Book review: Black Sheep, White Crow and Other Windmill Tales: Stories from Navajo Country now available

FLAGSTAFF, Ariz. —Jim Kristofic delivers once again in his newest book Black Sheep, White Crow and Other Windmill Tales: Stories from Navajo Country.

Known for his Native books The Hero Twins: A Navajo-English Story of the Monster Slayers and Navajos Wear Nikes: A Reservation Life, Kristofic said his inspiration for this book came to him after an invitation to do a writing seminar with a Bureau of Indian Eductaion (BIE) class in Kaibeto.

The students in Kaibeto had read Navajos Wear Nikes and really liked it, Kristofic said.

It also helped that Kristofic had ties to Kaibeto — he was friends with a local school official who also served on the school board at the school and who also owned the local trading post.

“I went out to Kaibeto and it was a great time. I didn’t really know what I was going to do because I hadn’t done a writing seminar before — I teach creative writing, so I decided I’d just do what I normally do in creative writing classes,” he said.

Kristofic showed students the components of putting together their own short stories — how to create characters and plots to write their own short story.

It was during this creation period that Krtistofic and his students came up with one of the premises for one tale in Black Sheep, White Crow — The Ring with Three Stones.

“These students identified with certain modern things and made them their own in a very short amount of time,” he said.

Kristofic wondered about incorporating other story concepts already in place — based on personal experiences from growing up on the reservation and from stories told to him. He said he re-envisioned them into a book rather than an oral storytelling.

Additionally, Kristofic said he thought about the book being from his perspective of traditional Navajo stories told to him as a boy.

“What would it look like if I took those understanding and I applied them to story motifs that are already out there — what would happen with that interaction?’ he asked. “It reminds me of how Navajo people historically have always taken in outside concepts and made them work for them. They left out what didn’t work and incorporated what did.”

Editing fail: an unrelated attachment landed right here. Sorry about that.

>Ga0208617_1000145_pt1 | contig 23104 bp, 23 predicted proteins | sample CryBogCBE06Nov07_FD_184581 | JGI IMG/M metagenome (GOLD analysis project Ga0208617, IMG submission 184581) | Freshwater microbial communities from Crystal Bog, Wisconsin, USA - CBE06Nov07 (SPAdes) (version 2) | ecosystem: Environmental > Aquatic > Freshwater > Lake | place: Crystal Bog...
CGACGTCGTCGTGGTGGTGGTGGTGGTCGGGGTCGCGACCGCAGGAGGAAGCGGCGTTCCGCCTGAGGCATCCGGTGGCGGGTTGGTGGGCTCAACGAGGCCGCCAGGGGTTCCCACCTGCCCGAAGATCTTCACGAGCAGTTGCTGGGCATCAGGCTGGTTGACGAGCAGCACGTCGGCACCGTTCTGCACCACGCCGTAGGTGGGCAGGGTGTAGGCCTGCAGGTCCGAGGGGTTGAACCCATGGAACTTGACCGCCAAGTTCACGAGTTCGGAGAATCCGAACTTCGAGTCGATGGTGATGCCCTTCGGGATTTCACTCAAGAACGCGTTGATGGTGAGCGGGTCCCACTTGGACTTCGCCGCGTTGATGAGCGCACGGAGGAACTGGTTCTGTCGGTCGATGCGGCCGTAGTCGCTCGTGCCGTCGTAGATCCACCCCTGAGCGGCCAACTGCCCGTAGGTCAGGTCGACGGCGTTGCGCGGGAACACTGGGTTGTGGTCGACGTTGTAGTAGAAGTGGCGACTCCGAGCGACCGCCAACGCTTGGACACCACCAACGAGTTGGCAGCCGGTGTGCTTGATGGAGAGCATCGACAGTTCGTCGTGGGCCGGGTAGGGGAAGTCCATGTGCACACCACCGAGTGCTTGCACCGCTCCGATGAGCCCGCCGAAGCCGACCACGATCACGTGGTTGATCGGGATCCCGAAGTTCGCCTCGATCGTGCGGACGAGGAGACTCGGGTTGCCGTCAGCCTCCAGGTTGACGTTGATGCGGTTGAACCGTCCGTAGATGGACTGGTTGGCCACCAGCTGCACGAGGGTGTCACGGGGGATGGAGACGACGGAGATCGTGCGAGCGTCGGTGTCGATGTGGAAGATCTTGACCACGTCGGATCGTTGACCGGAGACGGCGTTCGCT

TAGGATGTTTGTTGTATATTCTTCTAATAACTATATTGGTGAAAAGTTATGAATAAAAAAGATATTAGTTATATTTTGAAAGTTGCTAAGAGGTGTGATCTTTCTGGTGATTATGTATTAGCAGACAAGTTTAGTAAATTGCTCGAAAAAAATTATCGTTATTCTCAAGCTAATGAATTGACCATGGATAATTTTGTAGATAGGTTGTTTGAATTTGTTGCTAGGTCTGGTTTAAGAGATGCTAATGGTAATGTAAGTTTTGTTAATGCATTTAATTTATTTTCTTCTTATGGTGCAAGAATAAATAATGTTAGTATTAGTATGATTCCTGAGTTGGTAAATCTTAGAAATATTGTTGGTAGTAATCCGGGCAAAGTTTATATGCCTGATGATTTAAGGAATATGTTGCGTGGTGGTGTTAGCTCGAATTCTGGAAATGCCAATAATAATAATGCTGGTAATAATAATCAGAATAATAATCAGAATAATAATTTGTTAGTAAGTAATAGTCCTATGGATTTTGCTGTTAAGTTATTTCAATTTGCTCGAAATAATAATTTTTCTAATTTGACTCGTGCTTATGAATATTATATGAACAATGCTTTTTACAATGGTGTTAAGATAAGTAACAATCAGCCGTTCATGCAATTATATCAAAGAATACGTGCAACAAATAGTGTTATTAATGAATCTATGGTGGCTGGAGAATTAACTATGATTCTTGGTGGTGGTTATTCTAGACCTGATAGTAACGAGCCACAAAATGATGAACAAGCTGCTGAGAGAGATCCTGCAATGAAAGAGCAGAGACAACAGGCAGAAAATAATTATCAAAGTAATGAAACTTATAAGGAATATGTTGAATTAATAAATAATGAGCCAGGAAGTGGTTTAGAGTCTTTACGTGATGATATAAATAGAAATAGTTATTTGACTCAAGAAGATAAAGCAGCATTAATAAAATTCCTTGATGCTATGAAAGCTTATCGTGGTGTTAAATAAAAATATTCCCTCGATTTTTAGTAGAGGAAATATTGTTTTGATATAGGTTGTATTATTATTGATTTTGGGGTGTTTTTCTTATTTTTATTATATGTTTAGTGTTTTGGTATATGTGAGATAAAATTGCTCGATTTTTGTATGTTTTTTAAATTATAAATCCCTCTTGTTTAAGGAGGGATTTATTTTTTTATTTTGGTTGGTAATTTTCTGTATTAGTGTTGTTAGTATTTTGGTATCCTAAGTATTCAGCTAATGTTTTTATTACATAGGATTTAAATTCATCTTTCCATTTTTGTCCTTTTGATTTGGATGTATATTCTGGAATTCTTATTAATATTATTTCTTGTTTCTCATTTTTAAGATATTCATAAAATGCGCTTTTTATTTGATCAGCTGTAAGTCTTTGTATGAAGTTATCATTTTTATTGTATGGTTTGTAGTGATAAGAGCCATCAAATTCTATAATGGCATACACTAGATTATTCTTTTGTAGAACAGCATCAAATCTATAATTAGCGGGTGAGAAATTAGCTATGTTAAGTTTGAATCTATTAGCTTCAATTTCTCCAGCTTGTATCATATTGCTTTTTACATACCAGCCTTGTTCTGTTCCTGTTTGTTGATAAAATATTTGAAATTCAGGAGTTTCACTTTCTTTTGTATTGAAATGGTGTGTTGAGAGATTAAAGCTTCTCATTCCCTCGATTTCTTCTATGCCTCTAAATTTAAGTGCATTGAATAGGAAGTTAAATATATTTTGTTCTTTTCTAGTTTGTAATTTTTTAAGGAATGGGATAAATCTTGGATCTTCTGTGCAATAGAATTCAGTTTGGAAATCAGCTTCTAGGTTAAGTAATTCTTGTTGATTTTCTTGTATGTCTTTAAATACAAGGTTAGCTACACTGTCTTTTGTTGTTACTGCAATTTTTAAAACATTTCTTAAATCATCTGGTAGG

Kristofic said this idea reminded him of how Diné people and artists embrace new motifs, working them through traditional mediums.

Kristofic said it is a weaving of different ways to tell and interpret a story.

Set in the 1990s, each tale is told to Kameron, a young boy living on the Navajo Reservation after he moves to his grandma’s sheep camp, he leaves behind his cell phone reception and his friends. The young boy’s world becomes even stranger when Kameron takes the sheep out to the local windmill and meets an old storyteller. As the seasons turn, the old man weaves eight tales that teach the deeper story of the Diné country and its people.

Kristofic has worked on and off the Navajo Reservation for more than 10 years as a river guide, ranch hand, journalist, park ranger, and oral historian. He currently teaches in northern New Mexico.

Black Sheep, White Crow and Other Windmill Tales: Stories from Navajo Country is 120 pages and is illustrated by Nolan Karras James. Nolan Karras James is an artist, songwriter, powwow dancer, guitarist, and former rodeo cowboy from Pinon, Arizona. His father is Many Goats Clan and his mother is Apache.

Black Sheep, White Crow and Other Windmill Tales: Stories from Navajo Country is available for $19.95 from the University of New Mexico Press at unmpress.com and is available through Amazon, among other book sellers.

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